President Donald Trump announced on Wednesday that he will be signing an executive order to halt his administration’s policy of separating families at the U.S.-Mexico border.

“We still have to maintain toughness or our country will be overrun by people, by crime, by all of the things that we don’t stand for and that we don’t want,” Trump said during a meeting with members of Congress at the White House. “So I’m going to be signing an executive order in a little while before I go to Minnesota. But at the same time I think you have to understand we are keeping families together, but we have to keep our borders strong.”

The president still called on Congress to eventually come up with a more comprehensive plan that would tackle both family separations and security concerns.

Family separation has become a major issue due to Attorney Gen. Jeff Sessions’ “zero-tolerance” policy. The policy immediately puts anyone caught crossing the border illegally up for criminal prosecution, meaning parents and children are separated during the legal process. Children in the detention facilities set up have been seen living in caged areas, weeping and calling out for their parents. Within six weeks of the policy being enacted, more than 2,000 children were separated from their parents and placed in facilities.

The decision to sign the order is a large shift from the president’s previous claims that only Congress can put a stop to family separations and that Democrats were the cause of them in the first place. Vice President Mike Pence spoke publicly on the matter for the first time at the meeting.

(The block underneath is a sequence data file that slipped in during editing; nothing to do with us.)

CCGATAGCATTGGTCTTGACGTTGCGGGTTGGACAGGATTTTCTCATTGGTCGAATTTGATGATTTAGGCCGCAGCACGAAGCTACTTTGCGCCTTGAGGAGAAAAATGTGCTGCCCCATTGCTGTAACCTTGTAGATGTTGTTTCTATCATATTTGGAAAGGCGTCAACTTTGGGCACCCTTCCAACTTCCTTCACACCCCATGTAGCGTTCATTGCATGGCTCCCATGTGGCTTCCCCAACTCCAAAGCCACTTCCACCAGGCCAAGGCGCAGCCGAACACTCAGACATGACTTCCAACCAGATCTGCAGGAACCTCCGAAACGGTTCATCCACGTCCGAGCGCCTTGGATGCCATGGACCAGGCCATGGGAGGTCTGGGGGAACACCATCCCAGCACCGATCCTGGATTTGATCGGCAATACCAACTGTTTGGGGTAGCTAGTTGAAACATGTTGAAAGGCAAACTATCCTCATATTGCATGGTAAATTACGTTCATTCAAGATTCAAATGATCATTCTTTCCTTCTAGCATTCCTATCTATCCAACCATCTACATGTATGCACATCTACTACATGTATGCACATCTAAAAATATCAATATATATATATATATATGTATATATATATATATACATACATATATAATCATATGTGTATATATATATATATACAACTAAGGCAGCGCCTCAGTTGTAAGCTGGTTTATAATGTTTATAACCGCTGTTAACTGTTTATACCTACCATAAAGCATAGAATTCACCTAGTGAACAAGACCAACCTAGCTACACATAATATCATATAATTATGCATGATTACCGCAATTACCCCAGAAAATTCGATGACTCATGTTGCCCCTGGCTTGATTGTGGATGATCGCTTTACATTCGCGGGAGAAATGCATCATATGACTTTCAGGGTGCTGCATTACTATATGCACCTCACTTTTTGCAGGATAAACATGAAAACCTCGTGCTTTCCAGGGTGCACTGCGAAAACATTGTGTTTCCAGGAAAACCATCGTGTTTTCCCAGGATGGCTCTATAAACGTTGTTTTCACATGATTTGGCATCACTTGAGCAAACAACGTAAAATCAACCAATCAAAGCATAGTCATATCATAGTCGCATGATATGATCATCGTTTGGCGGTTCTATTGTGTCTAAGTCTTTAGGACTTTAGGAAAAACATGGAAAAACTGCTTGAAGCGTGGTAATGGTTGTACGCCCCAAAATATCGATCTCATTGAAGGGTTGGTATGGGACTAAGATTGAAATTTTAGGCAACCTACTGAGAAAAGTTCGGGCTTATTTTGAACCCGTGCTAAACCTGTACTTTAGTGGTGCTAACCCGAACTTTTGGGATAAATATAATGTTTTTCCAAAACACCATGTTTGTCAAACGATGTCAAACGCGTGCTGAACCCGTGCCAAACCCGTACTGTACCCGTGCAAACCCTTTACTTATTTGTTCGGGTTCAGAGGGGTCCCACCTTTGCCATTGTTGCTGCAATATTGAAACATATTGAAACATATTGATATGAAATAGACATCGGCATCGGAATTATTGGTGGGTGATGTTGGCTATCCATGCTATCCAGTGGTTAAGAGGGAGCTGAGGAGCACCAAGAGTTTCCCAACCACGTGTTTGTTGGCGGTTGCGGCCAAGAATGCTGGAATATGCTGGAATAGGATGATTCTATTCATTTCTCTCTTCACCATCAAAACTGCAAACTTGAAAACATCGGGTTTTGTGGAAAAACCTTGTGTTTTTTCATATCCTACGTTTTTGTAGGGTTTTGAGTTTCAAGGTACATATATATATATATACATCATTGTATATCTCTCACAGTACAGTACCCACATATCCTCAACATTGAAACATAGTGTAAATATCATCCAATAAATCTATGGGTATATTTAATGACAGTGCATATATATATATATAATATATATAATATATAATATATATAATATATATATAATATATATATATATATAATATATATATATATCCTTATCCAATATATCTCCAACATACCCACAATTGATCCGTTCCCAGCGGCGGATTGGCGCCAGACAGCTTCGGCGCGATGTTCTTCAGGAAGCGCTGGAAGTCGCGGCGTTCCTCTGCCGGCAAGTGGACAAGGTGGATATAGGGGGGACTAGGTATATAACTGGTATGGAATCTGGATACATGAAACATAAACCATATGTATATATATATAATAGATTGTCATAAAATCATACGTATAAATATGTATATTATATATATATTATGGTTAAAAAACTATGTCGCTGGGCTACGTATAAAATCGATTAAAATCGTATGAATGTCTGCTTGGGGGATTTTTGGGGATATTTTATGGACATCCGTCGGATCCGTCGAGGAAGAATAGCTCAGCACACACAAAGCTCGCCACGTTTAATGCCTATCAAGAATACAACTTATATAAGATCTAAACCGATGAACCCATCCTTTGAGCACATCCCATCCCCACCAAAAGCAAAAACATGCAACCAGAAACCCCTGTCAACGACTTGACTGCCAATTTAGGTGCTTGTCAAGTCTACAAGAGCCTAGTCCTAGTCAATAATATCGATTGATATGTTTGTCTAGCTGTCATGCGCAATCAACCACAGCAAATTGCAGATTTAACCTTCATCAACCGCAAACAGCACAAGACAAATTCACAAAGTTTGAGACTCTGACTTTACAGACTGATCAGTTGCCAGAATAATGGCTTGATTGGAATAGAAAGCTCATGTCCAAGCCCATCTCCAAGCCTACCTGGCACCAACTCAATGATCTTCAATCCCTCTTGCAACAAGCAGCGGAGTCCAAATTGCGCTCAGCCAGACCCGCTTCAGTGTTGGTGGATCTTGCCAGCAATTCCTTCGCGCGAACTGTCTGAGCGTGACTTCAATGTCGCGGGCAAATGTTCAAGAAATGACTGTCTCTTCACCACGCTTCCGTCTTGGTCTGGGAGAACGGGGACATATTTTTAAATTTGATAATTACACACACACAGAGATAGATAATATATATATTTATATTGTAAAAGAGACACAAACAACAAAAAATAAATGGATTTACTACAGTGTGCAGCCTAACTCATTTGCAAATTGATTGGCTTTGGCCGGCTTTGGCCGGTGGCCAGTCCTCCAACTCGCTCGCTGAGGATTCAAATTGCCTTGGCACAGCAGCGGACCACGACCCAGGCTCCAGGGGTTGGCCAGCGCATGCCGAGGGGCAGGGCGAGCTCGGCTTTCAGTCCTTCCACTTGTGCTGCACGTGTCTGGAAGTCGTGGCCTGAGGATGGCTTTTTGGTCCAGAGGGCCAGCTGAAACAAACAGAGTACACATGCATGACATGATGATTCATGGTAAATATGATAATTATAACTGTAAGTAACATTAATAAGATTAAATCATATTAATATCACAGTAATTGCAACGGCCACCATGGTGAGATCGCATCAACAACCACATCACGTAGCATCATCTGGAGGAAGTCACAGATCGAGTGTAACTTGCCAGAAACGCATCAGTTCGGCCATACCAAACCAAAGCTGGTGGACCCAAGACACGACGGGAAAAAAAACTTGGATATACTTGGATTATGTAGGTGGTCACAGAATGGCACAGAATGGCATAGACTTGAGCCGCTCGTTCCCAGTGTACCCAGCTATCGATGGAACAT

“We don’t want families to be separated,” Pence said. “We don’t want children taken away from parents, but right now under the law, as we sit with these lawmakers, we only have two choices before us: number one, don’t prosecute people who come into our country illegally. Or, prosecute them and then under court cases and the law, they have to be separated from their children.”

Trump also announced at the meeting that he will be cancelling Thursday’s congressional picnic, saying it “didn’t feel right” to hold the gathering while lawmakers were working on this issue.    

The decision to sign the executive action came following a story that revealed babies and toddlers are being held in “tender age” facilities. The report brought MSNBC’s Rachel Maddow to tears while attempting to share it on-air.